'cultivated' pearls were fascinating colours and the lovely pearly shell halves were hanging everywhere - I couldn't resist the offer of being given some... (shells, not pearls!)

Back at the boats, we found S. African friends of David & Mary had turned up - so I ended up with yet another highly sociable evening .... and late to bed. (I think I need to get to sea again to get some rest...!!)

Although there are clearly lots of hotels and tourist development here, it's all fairly low-level and doesn't seem to me to detract from the scenery too much - not from the water, at least.

Today I'm making use of my last chance to get on Internet for a time and then I'll be going to refuel and clear out from French Polynesia before heading towards Niue - a 9-10 day passage with the possibility of a stop midway in the lee of an island if I fancy it & if it's not overnight when I get close - I'll see - it's often simpler to keep on going, once you're in 'passage mode'! The forecast is for light winds for several days so the passage may take longer anyway - another good reason not to

stop.

I'd better send this now, so I can get to the 'gendarmerie' well before midday in case they close then.

The good news is that I now have propane flowing into my cooker - so coffees, teas and cooking are all possible now that I've replaced the gas regulator - what a lot of time, walking & effort over six days that has involved! Had to ask for help from kind people at the marina twice - once for male muscle-power (!!) to undo a gas-pipe connection and once for a second pair of hands to push two bits close to each other while I screwed them together (I needed four hands for that job - impossible!).
The engine oil-change problem turned into another time-consuming job - removing surplus fresh oil from the engine (as well as cleaning up lots of spilt oil from under the engine)..... It turned out that only some of the oil I'd just put in had spurted out from the loose oil-filter thread, so when I put more oil in (the dipstick had shown the level well below minimum) I actually put in way too much! Two-and-a half litres too much, in fact, as I discovered after finally figuring out pipework/pump connections to remove it... (That great little 12V in-line pump again...!)
I gave up trying to leave on Wednesday, being busy well after noon, with the bonus of finding that I was in a relatively safe marina berth while a nasty frontal weather system passed over, giving heavy rain & strong winds. There was also a big southerly swell & I could see the breakers crashing onto the reef near the pass I had intended leaving by. I also gained the company of two other cruising boats: 'Far Niente' & 'Southern Star' berthed close by & we ended up socializing during the evening - a pleasant change from my jobs!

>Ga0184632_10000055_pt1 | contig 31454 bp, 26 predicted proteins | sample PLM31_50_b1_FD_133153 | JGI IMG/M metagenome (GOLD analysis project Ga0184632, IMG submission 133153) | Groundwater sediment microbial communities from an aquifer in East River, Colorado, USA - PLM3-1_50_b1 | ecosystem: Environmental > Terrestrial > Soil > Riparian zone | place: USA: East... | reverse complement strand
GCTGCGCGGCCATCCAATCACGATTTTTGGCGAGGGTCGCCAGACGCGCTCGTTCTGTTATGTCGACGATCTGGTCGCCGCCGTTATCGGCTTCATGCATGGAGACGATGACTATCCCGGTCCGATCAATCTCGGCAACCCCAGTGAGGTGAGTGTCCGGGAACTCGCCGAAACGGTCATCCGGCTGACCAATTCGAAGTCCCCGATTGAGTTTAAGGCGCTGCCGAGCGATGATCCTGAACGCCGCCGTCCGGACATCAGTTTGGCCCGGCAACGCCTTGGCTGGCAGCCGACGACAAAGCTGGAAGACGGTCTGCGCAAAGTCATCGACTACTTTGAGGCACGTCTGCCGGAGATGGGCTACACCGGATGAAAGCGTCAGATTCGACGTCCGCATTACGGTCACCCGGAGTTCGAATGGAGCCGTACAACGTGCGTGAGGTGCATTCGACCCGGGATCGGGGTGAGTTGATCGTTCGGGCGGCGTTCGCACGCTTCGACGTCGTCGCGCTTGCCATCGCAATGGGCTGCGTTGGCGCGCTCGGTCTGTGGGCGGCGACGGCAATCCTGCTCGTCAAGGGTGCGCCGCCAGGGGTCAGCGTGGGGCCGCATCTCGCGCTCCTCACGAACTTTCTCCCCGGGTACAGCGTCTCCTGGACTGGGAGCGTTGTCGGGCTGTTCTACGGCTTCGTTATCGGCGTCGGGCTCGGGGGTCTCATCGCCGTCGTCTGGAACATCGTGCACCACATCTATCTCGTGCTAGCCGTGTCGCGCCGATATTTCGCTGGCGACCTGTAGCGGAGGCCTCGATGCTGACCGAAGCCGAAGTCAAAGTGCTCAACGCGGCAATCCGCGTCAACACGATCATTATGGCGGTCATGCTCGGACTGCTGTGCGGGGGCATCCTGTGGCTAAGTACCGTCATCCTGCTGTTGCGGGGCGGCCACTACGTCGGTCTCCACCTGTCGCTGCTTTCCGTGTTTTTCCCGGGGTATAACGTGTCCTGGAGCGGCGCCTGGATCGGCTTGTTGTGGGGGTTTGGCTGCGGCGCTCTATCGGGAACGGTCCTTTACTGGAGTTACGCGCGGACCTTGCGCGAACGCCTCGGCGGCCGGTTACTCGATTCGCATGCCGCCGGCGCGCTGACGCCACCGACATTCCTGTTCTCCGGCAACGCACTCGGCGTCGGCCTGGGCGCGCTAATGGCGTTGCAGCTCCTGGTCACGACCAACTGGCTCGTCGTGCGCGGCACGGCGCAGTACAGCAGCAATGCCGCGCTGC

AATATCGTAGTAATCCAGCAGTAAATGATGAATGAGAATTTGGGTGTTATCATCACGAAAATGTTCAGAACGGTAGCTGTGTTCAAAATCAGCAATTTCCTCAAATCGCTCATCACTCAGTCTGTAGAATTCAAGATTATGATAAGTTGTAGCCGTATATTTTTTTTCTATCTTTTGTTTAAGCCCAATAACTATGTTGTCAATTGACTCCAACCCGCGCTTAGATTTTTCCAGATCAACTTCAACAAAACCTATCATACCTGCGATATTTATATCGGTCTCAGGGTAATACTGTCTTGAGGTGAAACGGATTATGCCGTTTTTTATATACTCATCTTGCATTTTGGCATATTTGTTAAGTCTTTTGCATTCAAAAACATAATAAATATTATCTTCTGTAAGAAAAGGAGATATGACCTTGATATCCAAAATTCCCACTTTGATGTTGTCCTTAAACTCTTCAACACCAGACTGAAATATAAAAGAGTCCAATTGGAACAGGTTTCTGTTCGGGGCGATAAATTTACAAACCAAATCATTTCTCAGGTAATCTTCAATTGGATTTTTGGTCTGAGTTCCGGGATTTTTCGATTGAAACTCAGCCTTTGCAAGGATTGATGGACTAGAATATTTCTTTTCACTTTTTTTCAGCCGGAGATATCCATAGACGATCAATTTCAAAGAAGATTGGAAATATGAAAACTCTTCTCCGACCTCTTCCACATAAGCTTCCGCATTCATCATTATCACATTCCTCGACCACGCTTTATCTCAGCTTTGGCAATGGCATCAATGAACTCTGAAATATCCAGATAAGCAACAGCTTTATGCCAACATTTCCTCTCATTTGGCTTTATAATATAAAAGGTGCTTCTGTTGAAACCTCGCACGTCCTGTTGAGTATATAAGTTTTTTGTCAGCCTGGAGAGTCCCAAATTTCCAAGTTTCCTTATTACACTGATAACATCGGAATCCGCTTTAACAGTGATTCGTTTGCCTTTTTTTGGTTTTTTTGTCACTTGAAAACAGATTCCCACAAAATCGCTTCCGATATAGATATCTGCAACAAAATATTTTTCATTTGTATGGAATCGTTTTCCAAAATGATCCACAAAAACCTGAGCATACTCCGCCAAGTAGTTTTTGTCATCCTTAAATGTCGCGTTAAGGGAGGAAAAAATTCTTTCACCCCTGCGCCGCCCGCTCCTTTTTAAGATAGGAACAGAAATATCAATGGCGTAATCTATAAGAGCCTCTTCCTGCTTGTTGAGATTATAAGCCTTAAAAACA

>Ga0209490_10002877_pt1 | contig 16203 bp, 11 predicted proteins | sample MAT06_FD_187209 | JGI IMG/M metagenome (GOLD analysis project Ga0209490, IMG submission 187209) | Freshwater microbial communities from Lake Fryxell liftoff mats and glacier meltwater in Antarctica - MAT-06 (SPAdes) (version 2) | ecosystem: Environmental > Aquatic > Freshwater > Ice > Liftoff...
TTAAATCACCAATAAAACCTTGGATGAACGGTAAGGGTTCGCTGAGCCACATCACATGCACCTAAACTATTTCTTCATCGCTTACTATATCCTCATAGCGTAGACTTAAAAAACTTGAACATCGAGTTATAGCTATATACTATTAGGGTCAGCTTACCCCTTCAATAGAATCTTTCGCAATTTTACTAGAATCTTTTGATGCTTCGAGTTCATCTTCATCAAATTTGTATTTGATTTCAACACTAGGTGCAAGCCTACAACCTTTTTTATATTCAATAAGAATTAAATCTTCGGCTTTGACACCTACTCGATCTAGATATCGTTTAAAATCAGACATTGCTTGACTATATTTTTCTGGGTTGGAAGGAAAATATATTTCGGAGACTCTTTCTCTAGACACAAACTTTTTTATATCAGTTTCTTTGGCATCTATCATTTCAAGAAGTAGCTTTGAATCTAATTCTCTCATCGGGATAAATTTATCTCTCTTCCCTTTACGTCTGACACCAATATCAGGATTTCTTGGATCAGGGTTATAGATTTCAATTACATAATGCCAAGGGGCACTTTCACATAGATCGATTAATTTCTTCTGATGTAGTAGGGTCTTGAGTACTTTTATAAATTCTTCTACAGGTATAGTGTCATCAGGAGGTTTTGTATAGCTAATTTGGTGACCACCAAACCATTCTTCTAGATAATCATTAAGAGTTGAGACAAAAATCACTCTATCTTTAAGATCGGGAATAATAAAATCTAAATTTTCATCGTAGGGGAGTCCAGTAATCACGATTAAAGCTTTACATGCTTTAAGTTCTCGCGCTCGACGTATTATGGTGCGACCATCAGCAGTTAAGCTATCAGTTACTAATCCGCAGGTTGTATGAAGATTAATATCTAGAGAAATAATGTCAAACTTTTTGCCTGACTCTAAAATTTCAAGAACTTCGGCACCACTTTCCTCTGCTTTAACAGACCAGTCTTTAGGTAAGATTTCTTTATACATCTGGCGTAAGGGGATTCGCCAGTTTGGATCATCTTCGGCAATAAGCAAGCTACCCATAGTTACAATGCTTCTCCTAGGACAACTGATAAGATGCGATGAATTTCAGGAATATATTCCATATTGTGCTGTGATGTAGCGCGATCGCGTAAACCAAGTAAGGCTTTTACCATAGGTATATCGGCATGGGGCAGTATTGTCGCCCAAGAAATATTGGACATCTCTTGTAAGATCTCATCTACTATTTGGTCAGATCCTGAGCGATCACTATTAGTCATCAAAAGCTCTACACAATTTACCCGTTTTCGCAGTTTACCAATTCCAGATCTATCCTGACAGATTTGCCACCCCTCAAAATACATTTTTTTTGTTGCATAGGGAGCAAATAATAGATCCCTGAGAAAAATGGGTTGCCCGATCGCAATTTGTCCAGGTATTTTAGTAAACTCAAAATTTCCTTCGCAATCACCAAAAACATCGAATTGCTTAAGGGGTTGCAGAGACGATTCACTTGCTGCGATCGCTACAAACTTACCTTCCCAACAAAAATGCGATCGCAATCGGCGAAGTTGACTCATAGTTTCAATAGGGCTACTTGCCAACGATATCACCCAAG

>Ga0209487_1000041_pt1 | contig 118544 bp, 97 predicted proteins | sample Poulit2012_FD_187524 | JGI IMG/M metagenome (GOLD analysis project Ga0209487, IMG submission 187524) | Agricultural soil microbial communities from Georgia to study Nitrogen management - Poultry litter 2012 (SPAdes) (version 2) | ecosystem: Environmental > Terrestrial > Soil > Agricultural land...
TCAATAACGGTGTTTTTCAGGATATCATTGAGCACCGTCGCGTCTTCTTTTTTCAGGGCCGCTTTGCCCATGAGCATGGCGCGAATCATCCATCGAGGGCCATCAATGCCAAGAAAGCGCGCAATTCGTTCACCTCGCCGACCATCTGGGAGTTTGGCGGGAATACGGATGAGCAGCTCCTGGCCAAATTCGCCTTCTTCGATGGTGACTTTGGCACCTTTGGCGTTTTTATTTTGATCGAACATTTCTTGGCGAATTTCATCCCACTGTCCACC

So I finally left Tahiti for Moorea at noon on Thursday - 3 days later than intended. Straight into 25-30 knot headwinds down the channel leading to Papeete Pass! Only the thought that once outside my course to Moorea would put the wind abaft the beam stopped me from heading back to the marina, as I hurriedly put 3 reefs in the mains'l waiting to be raised...! In the event, the winds reduced somewhat as I got further out & I had a lovely/lively sail over.... very enjoyable.
What dramatic scenery Moorea has - high, steep-sided, jagged mountains - clearly of volcanic origin - covered in greenery. I dropped anchor near the head of Opunohu Bay - & was promptly invited over to the only other boat nearby for a sundowner. The next morning, I moved anchorage to be close to the outer reef, not far from the pass, to be able to enjoy some snorkelling ....and also to be within range of Wi-Fi internet access! Again, I was invited over to a nearby boat for the evening... and people think single-handers are lonely...?!!
Unfortunately, I'm now having a problem with my 12V circuit - it keeps blowing when I connect my laptop to the outlet at the chart table and also when I connected in at the cockpit with a different plug.... more investigation needed.. the 12V circuit wiring has also been suspect since San Diego - may need 'beefing up' to be able to take the load.
Saturday morning, I shall sail to Bora Bora - an overnight passage of about 135 mls - just over a day away.

P.S. I'm now nearer to New Zealand than to Hawaii... & Sydney is closer than San Diego!!

 
'Le Truck' - local bus from Taina to Papeete.